Brilliantly aspirational, Rivera’s murals didn’t reflect the complications and conflicts Mexicans incurred in making their Constitution’s mandate a reality. This is abundantly clear in the north-central Laguna region watered by the Nazas River, the focus of my book. The locals, or Laguneros, revered the Nazas as their “Nile” and “Father” for the rich sediment it brought to their fields from the Durango Mountains, yet it was a fickle patriarch. Some years it brought a trickle only to be followed by several years’ worth of torrential flows. This extreme irregularity was a source of constant recrimination among the farmers who relied upon the river for their livelihoods. As early as Porfirio Díaz’s presidency (1876-1911), a few water-deprived farmers, including the future president Francisco I. Madero, and government officials agreed upon an envirotechnical solution: damming the Nazas.

The Mexican Revolution, which overthrew Díaz, transformed the social and political landscape of the region and nation, and, with it, the social purpose of the dam, especially during the presidency of Lázaro Cárdenas (1934-1940). If before the Revolution, the dam’s purpose was to make water distribution more equitable, after the Revolution water redistribution had to complement land redistribution. This made the dam appear to many large landowners as a facilitator of land redistribution, which they vehemently opposed.

Large landowners had good reason to oppose the dam. In 1936, Cárdenas decreed Latin America’s hitherto largest land reform in the Laguna, but the dam never actually delivered on its promise of providing a bountiful supply of water. Campesinos found living off the land as difficult after the land reform as before, largely because of insufficient water. Instead, quite literally, the fight went underground. Anyone with enough money to drill a well and install a motorized pump could withdraw groundwater, which meant richer farmers disproportionately benefited while weathering drought. Less controversial didn’t mean less problematic, however: Today the Laguna’s aquifers are among Mexico’s most overexploited and contaminated.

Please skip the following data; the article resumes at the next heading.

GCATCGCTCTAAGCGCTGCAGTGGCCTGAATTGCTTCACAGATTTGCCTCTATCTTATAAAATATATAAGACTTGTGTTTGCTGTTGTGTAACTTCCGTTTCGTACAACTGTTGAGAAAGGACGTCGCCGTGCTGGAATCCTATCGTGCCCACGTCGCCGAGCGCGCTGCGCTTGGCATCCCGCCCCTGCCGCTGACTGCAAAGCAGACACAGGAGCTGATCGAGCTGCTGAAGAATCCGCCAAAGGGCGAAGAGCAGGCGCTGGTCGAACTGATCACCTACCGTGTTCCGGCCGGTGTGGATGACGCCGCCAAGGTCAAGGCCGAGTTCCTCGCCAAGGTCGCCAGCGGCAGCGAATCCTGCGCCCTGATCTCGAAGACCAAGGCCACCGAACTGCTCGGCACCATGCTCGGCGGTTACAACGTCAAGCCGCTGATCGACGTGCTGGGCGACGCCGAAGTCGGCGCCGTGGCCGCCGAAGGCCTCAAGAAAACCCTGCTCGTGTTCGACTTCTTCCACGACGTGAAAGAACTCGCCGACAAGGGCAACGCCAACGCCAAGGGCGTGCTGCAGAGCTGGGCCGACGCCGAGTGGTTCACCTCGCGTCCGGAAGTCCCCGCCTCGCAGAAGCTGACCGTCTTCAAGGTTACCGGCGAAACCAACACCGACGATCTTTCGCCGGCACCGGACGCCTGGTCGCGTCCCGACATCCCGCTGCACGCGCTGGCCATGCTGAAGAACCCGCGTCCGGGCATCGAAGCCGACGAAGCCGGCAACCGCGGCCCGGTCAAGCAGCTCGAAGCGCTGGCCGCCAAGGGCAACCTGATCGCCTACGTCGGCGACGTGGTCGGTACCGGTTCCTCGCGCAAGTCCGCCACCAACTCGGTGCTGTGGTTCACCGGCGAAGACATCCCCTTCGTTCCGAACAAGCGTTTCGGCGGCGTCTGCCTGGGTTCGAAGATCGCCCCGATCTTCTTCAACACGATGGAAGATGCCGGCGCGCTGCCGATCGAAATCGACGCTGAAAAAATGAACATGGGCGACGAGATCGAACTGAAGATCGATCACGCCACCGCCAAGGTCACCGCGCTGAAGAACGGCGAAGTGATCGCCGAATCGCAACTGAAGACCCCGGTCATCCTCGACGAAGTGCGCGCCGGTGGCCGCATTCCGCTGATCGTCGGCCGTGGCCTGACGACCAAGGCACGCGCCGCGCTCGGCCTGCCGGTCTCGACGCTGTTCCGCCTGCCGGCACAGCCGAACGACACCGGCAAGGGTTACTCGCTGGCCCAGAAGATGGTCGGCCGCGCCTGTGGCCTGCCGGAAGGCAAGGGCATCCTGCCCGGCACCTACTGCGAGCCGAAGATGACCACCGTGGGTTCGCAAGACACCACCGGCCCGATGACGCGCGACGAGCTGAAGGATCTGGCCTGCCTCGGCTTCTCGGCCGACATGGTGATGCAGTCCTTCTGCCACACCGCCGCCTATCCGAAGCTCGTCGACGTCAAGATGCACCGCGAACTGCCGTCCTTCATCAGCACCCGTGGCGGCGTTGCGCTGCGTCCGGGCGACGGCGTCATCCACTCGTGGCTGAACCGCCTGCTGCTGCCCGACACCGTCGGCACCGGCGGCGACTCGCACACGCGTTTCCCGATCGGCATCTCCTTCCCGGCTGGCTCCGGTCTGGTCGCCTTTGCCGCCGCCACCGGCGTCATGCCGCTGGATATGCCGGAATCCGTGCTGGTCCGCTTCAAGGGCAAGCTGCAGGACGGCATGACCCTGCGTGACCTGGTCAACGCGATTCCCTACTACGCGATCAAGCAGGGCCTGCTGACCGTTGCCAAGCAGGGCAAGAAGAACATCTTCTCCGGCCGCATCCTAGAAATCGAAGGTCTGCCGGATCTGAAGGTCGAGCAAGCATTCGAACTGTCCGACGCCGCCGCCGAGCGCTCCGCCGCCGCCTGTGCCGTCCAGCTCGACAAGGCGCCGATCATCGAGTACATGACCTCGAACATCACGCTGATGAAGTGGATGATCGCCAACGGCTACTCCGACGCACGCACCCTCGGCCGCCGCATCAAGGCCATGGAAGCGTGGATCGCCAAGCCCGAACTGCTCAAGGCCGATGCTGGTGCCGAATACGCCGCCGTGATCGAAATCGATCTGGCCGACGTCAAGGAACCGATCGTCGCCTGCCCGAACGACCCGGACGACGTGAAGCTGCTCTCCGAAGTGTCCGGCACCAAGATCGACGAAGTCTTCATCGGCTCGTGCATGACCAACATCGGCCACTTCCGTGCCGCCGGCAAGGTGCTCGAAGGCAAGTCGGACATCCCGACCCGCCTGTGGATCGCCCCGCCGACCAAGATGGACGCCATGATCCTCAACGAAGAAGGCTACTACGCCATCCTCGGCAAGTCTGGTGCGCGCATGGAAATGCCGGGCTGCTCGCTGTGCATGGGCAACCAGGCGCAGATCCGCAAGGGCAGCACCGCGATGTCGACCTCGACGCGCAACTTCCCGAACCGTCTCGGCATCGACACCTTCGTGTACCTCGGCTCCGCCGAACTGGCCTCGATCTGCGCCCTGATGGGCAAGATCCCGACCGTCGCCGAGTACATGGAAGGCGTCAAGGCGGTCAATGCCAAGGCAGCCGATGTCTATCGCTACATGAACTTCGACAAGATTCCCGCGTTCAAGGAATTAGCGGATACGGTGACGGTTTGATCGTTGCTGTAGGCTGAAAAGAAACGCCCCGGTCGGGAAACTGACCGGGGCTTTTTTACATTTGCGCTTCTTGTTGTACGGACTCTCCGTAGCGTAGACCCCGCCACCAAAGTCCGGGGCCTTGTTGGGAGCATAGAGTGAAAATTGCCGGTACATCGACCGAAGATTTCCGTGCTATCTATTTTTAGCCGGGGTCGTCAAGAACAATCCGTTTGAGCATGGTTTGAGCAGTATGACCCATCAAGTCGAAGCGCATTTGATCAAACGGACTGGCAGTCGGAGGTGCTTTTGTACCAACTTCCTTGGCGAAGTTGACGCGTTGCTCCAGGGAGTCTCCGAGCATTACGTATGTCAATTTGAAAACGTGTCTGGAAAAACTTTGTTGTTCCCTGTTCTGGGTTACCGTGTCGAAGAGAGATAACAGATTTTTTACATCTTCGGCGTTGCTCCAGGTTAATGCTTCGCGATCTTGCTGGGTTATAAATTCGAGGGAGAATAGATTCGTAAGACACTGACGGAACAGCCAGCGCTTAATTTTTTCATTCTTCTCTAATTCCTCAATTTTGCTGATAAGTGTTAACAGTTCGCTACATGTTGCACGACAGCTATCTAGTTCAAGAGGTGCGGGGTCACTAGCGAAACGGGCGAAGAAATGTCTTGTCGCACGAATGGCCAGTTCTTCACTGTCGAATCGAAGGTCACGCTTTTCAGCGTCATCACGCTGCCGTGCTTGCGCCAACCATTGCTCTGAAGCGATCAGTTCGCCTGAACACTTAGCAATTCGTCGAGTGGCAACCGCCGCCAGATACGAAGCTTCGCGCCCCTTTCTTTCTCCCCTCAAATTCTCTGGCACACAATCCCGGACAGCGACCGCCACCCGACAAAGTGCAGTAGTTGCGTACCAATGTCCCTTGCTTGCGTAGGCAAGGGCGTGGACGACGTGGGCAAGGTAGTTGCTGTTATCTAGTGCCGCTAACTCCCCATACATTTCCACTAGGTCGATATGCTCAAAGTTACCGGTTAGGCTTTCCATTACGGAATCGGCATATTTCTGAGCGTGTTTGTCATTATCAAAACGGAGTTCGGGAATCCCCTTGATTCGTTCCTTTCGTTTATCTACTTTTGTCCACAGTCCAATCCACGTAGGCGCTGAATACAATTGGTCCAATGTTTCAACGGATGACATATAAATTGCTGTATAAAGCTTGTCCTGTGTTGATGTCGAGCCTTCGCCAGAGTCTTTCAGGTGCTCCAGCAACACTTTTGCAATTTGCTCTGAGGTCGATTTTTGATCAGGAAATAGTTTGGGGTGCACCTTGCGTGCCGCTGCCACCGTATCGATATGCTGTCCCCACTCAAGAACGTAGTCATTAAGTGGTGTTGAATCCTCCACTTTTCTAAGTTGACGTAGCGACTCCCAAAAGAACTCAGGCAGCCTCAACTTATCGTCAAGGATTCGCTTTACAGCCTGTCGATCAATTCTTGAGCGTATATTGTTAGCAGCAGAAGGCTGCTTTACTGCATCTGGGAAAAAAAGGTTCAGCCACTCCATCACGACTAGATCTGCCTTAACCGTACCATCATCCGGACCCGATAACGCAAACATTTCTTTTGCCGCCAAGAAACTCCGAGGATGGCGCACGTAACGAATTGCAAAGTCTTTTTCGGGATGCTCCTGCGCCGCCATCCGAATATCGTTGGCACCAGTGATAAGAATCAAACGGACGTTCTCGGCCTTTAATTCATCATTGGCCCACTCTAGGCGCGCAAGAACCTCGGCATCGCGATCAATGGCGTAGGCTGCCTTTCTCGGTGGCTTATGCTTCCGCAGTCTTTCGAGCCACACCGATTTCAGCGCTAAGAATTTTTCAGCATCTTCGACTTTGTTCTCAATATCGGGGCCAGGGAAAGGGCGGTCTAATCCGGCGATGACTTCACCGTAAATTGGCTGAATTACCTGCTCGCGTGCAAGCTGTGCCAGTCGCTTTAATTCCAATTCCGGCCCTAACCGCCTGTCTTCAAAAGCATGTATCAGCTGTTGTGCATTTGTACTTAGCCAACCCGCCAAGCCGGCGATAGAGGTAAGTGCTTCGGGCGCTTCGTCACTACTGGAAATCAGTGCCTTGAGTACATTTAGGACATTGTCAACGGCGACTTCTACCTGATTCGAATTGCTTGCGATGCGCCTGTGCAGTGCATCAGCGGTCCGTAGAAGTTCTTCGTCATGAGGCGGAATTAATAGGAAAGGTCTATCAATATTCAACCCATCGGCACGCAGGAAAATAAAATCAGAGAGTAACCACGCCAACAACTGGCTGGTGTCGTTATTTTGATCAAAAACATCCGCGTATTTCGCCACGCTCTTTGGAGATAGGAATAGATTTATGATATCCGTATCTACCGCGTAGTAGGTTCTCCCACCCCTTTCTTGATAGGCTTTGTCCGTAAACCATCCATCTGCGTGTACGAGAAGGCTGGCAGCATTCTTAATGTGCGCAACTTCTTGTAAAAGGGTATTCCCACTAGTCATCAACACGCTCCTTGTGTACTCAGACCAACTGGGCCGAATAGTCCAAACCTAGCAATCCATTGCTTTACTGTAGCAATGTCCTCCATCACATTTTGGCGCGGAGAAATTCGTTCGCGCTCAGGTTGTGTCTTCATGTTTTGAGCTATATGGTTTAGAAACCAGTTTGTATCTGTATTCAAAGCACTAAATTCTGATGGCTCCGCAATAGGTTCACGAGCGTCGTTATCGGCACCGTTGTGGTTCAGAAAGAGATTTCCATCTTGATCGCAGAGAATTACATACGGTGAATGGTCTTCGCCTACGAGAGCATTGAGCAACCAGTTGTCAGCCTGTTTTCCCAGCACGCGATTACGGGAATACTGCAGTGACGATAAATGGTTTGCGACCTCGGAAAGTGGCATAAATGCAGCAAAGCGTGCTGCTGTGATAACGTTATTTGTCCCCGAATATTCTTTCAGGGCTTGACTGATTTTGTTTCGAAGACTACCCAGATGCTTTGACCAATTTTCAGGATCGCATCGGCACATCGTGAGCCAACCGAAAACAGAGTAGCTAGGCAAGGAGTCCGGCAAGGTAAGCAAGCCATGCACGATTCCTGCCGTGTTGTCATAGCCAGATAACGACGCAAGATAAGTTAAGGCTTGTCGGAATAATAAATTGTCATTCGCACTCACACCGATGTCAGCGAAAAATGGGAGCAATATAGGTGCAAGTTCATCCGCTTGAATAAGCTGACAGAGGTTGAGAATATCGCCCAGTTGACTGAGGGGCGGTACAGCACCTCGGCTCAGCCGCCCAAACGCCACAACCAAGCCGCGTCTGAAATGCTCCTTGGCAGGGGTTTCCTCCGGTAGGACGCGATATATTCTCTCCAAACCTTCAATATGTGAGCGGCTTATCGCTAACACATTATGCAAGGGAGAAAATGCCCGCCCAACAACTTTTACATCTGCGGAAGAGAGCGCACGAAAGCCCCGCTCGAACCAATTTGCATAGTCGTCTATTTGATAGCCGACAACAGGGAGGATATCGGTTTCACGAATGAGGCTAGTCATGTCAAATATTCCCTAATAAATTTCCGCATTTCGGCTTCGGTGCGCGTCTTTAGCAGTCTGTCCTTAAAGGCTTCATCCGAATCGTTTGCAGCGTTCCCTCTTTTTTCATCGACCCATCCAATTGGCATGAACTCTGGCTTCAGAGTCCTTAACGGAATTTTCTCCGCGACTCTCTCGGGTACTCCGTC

The real tragedy, however, as I argue in the book, is that Laguneros and government officials knew what was happening and had regulations in place to address the problem. Mexico had the authority to regulate surface water as early as the 1917 Constitution and the power to regulate groundwater by 1947. (By contrast, U.S. federal legislation regulating groundwater, primarily for drinking, was passed in 2006.) But despite this power, the government lacked the will to enforce these laws and water users the restraint to comply. People ignored laws and regulations even though they understood—to varying degrees—that they were only harming themselves in the long run. Campesinos, landowners, and even—if only in reputation—the técnicos all suffered from the collective refusal to regulate water use. How and why this happened and its consequences are at the heart of my story.

Save 30% on the paperback edition of Watering the Revolution using coupon code E17WATER, or read the introduction before buying.

Read to Respond Wrap-Up

R2R final logoSeveral months ago we launched our  “Read to Respond” series to highlight some of our most groundbreaking scholarship engaged with today’s pressing issues. Each topic, from student activism to racial justice, is highlighted with a reading list that encourages students and teachers alike to join the conversation surrounding these current events. 

Revisit your favorite “Read to Respond” topics so far and share these resources in and out of the classroom. These articles are freely available until December 15, 2017.

Read to Respond: Environmental Activism and Climate Change